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Archaeology, Xbox, and the Legendary E.T. Video Game

 

USA Today, among others, recently reported that original TV series to be produced for the new Xbox TV will focus on the story of the E.T. video game for the original Atari videogame console. The game is often considered the worst video game ever released, and according to legend, millions of unsold or returned game cartridges were buried in a landfill in Alamagordo, New Mexico in 1983.

The documentary reportedly will include an excavation of the landfill in an attempt to find the remains of the E.T. game cartridges. Paul Mullins has been on top of this story:

An excavation of the Atari dump does not promise an especially compelling material analysis as much as it plumbs the complexities of memory and dissects the intersection of popular imagination and materiality… It seems unlikely that the recovery of any discarded ET games or Atari gaming systems will radically rewrite our understanding of Atari or the broader industry in the early 1980s, …Yet the process of digging the dump—the literal theater of an excavation—is what Fuel is leveraging when observers invoke the project as “archaeology.”

On Open Public Records and Public History

An interesting post here about one historian’s experience trying to get permission to take digital photos of public documents from the 1890s:

“My request to take flash-free digital photos was rebuffed despite my explanation that it would be better for the aging documents than forcing them flat against a copier’s glass platen and then closing the machine’s cover.”

Rediscovering Lost Movie Sites

Filming sites of early silent movies survive in New York and New Jersey and many dedicated researchers are rediscovering them and documenting their existence.

Surveying Silent Film Sites

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Photo source: New York Times, Fort Lee Film Commission. “Theda Bara, left, filmed in “Carmen” in about 1915 in Fort Lee, N.J., vamping on a rock still visible at an apartment complex on Main Street.”

Retracing artillery officer and bookstore owner Henry Knox’s Noble Train of Artillery

A master of logistics, bookseller turned artillerist. Henry Knox fought in the American Revolution at Bunker Hill, Trenton, Princeton, and Monmouth. His most epic achievement was a six week midwinter slog through New York and Massachusetts to bring 59 cannons to the heights of Boston, thereby forcing the British to retreat from the city.

In the 1920s, a series of plaques were set up along the route. Now, one man is walking the trail:

“Dave Fagerberg hiked all the way from Ticonderoga to Mechanicville, following the route Col. Henry Knox used in winter 1775-76…

“Fagerberg is planning a return trip East and will resume his march from Mechanicville to Boston on August 23rd.

“The main purpose of walking historic trails is to create more public awareness,” said Fagerberg, an avid French & Indian War re-enactor.

“Many people don’t know what is right in their own backyard. My ultimate goal is to have the Knox Trail become a national historic trail.”

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Article here

More information and the location of the plaques can be found here.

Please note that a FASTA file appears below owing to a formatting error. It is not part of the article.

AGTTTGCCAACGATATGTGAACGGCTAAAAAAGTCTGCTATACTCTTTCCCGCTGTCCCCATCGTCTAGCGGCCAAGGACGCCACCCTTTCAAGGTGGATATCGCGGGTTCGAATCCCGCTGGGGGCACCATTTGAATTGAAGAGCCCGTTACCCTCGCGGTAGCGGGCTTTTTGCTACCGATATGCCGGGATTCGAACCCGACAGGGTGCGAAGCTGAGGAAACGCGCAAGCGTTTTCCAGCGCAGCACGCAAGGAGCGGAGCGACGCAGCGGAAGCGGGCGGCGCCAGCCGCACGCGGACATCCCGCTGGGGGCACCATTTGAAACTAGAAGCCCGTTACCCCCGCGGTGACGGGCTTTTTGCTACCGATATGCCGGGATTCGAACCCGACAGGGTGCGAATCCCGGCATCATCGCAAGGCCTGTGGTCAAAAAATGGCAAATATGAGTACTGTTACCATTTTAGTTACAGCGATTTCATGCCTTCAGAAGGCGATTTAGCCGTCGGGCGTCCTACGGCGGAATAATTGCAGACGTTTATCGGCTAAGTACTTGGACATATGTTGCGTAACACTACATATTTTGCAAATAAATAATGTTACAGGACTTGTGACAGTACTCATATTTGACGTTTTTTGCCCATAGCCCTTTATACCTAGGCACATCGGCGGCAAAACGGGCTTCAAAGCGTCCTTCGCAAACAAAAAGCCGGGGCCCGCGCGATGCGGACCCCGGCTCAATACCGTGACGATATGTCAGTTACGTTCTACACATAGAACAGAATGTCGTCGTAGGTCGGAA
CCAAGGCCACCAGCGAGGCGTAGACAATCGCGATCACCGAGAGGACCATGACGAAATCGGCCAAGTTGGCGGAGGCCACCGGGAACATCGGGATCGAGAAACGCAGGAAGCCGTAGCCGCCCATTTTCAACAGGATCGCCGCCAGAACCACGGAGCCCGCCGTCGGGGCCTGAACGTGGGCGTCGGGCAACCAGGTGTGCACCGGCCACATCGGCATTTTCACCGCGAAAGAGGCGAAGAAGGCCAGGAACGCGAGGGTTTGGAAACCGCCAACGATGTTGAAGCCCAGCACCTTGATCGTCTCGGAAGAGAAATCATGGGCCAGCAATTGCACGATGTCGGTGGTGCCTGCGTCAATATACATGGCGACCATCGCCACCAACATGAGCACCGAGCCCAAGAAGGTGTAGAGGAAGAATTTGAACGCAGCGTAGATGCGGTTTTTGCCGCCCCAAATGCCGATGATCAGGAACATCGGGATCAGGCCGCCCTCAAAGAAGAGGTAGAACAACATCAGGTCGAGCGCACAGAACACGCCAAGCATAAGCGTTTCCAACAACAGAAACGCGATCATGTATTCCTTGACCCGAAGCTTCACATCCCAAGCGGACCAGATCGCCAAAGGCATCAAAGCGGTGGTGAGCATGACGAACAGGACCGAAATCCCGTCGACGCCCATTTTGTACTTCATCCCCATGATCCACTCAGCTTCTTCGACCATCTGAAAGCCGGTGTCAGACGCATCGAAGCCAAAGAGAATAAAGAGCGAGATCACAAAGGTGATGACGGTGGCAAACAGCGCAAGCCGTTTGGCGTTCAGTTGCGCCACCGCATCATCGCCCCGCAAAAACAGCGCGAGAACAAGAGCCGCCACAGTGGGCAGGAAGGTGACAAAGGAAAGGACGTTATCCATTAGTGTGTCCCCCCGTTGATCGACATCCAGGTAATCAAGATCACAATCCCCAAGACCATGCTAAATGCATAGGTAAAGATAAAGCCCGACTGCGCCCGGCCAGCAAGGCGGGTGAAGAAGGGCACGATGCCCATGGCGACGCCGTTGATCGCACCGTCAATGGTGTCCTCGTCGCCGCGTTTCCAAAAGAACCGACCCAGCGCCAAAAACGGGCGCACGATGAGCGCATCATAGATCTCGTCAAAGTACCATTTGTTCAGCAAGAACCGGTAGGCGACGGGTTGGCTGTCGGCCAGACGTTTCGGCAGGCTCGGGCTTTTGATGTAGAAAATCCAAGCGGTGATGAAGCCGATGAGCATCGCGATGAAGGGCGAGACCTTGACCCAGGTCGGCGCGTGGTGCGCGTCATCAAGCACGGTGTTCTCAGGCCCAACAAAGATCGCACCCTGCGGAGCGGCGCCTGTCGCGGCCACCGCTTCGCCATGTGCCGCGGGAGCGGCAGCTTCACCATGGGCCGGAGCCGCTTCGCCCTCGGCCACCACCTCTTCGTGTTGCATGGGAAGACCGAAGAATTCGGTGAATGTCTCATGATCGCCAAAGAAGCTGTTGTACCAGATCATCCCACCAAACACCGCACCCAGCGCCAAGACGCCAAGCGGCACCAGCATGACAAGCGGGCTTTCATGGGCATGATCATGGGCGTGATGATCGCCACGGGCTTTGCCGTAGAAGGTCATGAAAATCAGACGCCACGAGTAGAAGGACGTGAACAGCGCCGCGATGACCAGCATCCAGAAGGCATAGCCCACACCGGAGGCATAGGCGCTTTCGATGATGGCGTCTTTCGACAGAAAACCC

Historic Preservation … on the Moon!

I’m a week or two late with this news, but here it is:

“Rep. Donna Edwards (D-Md.), the top-ranking Democrat on the House Space Subcommittee, proposed legislation on Tuesday, along with Rep. Eddie Bernice Johnson (D-Tex), to establish the National Historical Park on the moon under the Apollo Lunar Landing Legacy Act. The designation would protect the site where Neil Armstrong and Buzz Aldrin first touched down on the lunar surface in July 1969.”

The Department of the Interior and NASA would be jointly in charge of protecting the artifacts remaining on the surface of the moon from the Apollo 11 through Apollo 17 missions, which ended in 1973, while the Smithsonian Institute would help ensure an accurate cataloging of the items, which include flags, a memorial to fallen astronauts, lunar landers, a golf ball and a moon car.”

Rest at International Business Times

In case you were worried about the United States attempting to claim sovereignty over the moon, the act would apply only to the artifacts on the moon, not the land itself. The actual bill is pretty short, and you can read it here, where you can see that the park would be composed of:

      “(1) the artifacts on the surface of the Moon associated with the Apollo 11 mission, which landed on the lunar surface July 20, 1969, at Mare Tranquillitatis;
      (2) the artifacts on the surface of the Moon associated with the Apollo 12 mission, which landed on the lunar surface November 19, 1969, at Oceanus Procellarum;
      (3) the artifacts on the surface of the Moon associated with the Apollo 13 mission, which had an instrumentality crash land on the lunar surface April 14, 1970;
      (4) the artifacts on the surface of the Moon associated with the Apollo 14 mission, which landed on the lunar surface February 5, 1971, at Fra Mauro;
      (5) the artifacts on the surface of the Moon associated with the Apollo 15 mission, which landed on the lunar surface July 30, 1971, at Hadley-Apennines;
      (6) the artifacts on the surface of the Moon associated with the Apollo 16 mission, which landed on the lunar surface April 21, 1972, at Descartes; and
      (7) the artifacts on the surface of the Moon associated with the Apollo 17 mission, which landed on the lunar surface December 11, 1972, at Taurus-Littrow.”

Moon photo courtesy of NASA:

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